Did you grow up watching the Olympics as a kid? Which swimmers/athletes have you admired?
Fink: The first Olympics that I remember were in 2008 with Michael Phelps. He was someone I looked up to. I was 8 years old at the time. I was just applauding, but I hadn’t really realized the magnitude of what he had accomplished. The swimmer I really idolized growing up was Robert Margalis. He had a difficult journey and I admired his determination. He was my main source of inspiration. In fact, I know his sister, Melaniepretty well and raced her every time she came home from college for breaks.
Let’s quickly move on to the Tokyo Games. Tell me about your experience.
Fink: I didn’t know what to expect before the Games. There were no fans there which I think affected the other swimmers as they were used to having an atmosphere with a ton of people but as it was my first Olympics I didn’t had nothing to compare to. So I felt like it gave me a little edge. Overall Tokyo was great. They put on a great Olympics and the whole experience was amazing for me. I think I did pretty well, and I hope I can do another one.
You certainly did “very well”. Coming away with two gold medals at your first Olympics, winning them both in spectacular fashion, how was that for you? Do you remember what you were thinking and feeling halfway through the race?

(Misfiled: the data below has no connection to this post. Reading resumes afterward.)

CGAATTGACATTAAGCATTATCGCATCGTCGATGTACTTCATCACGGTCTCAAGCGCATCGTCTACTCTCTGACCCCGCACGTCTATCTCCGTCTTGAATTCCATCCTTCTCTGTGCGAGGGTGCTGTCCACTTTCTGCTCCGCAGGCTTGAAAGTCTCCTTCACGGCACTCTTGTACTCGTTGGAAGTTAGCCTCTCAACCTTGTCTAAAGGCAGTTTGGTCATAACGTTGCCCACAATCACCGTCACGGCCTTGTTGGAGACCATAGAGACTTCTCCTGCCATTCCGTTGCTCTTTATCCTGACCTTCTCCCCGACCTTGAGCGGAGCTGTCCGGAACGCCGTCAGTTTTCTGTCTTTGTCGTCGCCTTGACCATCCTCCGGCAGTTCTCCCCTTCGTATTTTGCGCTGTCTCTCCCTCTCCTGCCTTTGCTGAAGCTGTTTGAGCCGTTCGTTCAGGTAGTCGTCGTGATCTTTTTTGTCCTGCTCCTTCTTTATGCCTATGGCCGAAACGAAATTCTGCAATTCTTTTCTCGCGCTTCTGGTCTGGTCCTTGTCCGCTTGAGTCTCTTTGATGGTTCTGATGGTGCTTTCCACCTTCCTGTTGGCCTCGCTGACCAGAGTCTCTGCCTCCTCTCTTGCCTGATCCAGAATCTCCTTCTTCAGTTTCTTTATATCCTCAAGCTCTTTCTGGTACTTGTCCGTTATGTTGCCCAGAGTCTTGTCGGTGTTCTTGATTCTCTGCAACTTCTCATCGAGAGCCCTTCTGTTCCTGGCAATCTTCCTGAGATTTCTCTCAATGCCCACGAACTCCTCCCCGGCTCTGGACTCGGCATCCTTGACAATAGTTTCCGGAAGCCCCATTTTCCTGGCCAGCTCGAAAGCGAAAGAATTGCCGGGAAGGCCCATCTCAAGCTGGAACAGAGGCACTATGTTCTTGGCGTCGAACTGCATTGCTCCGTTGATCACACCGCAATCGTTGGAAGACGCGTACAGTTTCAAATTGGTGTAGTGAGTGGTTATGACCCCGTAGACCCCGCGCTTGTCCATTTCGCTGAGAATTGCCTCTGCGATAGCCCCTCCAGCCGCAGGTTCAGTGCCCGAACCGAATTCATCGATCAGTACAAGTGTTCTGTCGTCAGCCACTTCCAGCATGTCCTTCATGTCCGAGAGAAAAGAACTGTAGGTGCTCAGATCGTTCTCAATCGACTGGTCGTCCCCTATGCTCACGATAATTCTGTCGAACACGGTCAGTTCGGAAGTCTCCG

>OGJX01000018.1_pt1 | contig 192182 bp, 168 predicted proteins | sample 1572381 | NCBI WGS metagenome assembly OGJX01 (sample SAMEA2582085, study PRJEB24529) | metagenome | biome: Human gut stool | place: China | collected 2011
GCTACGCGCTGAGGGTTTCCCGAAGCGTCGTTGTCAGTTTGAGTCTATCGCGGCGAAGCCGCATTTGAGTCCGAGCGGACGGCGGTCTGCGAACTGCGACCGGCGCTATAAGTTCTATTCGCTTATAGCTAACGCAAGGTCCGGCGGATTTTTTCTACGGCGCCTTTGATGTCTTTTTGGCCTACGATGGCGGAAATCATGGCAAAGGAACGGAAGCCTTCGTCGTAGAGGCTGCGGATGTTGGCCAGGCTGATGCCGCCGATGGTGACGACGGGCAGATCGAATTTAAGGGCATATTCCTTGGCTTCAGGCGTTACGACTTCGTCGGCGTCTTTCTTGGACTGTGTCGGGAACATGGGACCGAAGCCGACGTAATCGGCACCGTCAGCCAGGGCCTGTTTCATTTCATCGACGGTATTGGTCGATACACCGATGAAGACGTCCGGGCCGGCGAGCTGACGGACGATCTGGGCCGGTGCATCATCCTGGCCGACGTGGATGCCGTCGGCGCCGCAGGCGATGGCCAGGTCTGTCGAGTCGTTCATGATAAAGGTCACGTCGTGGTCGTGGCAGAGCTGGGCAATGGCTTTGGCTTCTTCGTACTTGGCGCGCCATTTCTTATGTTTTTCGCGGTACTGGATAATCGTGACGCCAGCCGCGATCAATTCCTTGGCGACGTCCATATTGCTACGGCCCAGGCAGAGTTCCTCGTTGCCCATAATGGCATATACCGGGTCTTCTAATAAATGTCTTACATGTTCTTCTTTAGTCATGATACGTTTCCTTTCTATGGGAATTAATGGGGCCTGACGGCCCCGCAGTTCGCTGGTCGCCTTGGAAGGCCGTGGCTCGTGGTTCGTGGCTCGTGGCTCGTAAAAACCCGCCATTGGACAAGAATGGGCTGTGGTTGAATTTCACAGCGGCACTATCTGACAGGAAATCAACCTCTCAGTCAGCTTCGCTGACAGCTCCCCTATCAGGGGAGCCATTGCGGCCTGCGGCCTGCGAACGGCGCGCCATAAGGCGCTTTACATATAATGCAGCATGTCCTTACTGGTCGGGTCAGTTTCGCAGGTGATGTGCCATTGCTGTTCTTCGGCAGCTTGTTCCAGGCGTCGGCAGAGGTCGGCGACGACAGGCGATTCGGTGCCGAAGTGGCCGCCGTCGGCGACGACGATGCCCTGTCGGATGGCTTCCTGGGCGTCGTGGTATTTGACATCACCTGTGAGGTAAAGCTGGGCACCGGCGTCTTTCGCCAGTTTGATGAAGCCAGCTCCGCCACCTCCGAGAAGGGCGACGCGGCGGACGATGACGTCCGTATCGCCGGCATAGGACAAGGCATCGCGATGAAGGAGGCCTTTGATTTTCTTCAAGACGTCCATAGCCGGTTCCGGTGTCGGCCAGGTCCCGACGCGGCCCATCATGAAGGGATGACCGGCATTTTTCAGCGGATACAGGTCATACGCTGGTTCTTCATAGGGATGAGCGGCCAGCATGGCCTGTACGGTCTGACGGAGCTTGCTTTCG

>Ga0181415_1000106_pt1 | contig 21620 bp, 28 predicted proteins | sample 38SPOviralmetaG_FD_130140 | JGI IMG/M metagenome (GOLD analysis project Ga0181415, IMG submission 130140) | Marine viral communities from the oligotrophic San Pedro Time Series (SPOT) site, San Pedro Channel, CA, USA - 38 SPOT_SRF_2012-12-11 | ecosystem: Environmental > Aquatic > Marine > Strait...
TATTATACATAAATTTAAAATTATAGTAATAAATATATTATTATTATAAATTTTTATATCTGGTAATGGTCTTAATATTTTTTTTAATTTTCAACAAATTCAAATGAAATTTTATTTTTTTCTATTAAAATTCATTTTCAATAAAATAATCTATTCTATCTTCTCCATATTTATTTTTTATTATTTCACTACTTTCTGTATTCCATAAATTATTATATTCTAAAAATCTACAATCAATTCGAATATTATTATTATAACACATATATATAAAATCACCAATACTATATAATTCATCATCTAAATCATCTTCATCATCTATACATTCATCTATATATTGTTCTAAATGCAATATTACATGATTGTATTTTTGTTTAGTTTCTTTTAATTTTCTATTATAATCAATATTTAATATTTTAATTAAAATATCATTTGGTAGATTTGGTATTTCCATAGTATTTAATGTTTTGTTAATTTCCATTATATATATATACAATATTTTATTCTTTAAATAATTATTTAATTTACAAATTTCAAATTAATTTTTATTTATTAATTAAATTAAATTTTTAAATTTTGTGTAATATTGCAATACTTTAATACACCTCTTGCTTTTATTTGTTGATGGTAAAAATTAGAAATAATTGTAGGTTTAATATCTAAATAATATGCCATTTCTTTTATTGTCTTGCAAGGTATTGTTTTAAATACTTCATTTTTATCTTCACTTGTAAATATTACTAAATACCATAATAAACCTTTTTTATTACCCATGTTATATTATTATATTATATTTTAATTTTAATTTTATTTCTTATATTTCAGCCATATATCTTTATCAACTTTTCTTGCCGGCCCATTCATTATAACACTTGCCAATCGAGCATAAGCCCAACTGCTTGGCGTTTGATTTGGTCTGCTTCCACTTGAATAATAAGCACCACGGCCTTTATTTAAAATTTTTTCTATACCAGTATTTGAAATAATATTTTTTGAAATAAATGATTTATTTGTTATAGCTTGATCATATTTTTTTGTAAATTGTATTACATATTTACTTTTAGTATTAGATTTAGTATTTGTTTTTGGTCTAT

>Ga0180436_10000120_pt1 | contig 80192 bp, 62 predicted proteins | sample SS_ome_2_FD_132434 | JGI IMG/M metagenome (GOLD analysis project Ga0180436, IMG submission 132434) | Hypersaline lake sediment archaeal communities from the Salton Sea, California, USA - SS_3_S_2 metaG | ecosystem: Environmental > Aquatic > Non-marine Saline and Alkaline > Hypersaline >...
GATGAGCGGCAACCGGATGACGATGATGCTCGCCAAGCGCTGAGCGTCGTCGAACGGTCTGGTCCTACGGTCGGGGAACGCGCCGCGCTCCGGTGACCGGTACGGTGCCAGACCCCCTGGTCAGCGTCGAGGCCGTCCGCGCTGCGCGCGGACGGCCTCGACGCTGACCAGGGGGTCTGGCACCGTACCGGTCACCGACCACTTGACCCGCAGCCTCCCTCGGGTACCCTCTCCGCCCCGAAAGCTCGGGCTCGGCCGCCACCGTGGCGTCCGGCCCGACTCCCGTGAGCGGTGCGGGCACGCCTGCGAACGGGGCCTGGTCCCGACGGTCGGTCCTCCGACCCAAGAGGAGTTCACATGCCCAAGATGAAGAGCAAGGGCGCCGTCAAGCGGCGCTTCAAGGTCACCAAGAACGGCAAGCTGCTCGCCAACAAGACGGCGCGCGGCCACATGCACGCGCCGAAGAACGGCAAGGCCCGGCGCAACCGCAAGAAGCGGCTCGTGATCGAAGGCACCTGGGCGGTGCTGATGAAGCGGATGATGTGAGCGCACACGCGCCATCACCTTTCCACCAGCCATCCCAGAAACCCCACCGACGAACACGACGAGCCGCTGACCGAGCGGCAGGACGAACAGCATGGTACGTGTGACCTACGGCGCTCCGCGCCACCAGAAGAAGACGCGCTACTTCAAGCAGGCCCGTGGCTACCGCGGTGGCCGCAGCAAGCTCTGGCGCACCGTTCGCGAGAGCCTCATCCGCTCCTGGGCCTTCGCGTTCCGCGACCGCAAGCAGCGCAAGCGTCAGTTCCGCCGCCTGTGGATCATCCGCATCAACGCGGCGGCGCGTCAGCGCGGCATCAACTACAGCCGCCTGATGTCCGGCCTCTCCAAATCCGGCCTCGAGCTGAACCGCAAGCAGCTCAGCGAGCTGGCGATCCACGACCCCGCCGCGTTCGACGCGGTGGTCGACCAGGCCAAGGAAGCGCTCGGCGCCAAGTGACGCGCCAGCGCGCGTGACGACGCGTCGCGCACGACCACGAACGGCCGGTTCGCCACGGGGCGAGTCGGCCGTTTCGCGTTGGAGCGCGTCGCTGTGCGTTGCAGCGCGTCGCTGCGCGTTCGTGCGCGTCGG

Fink: Back to the last 50 [meters], I’ve never really done that before. I never had a great closing speed over 800m or 1500m. It kind of just happened. I knew the Europeans were really good at coming home, and I knew that going into the last 50m I was significantly behind them, especially in the 800m. I felt confident for the 1500m, but I had no idea what was going to happen in the 800m.
During the 800m, I just saw that I was catching up a bit. The last 50 seemed endless, and I was gradually trying to catch more and more Mykhailo Romanchuk, who was next to me. Once I passed it, I could see across the whole field, and I realized Florian Wellbrock fell, then Gregorio Paltrinieri was there with all of us. At that point, with only five meters to go, I knew that if I got hit I wouldn’t be okay with it, so I made sure to put all the energy I had left into this race. I’m so glad I did.
What’s the biggest lesson you’ve learned from training with Katie Ledecky so far?
Fink: Trust. She can go fast ALL. THE. TIME. It’s crazy. It’s something I want to be able to do too, and Katie told me I just needed to believe I could do it. So that’s something I’m working on. I learn a lot from her, especially seeing how she behaves, her confidence and her training and work ethic.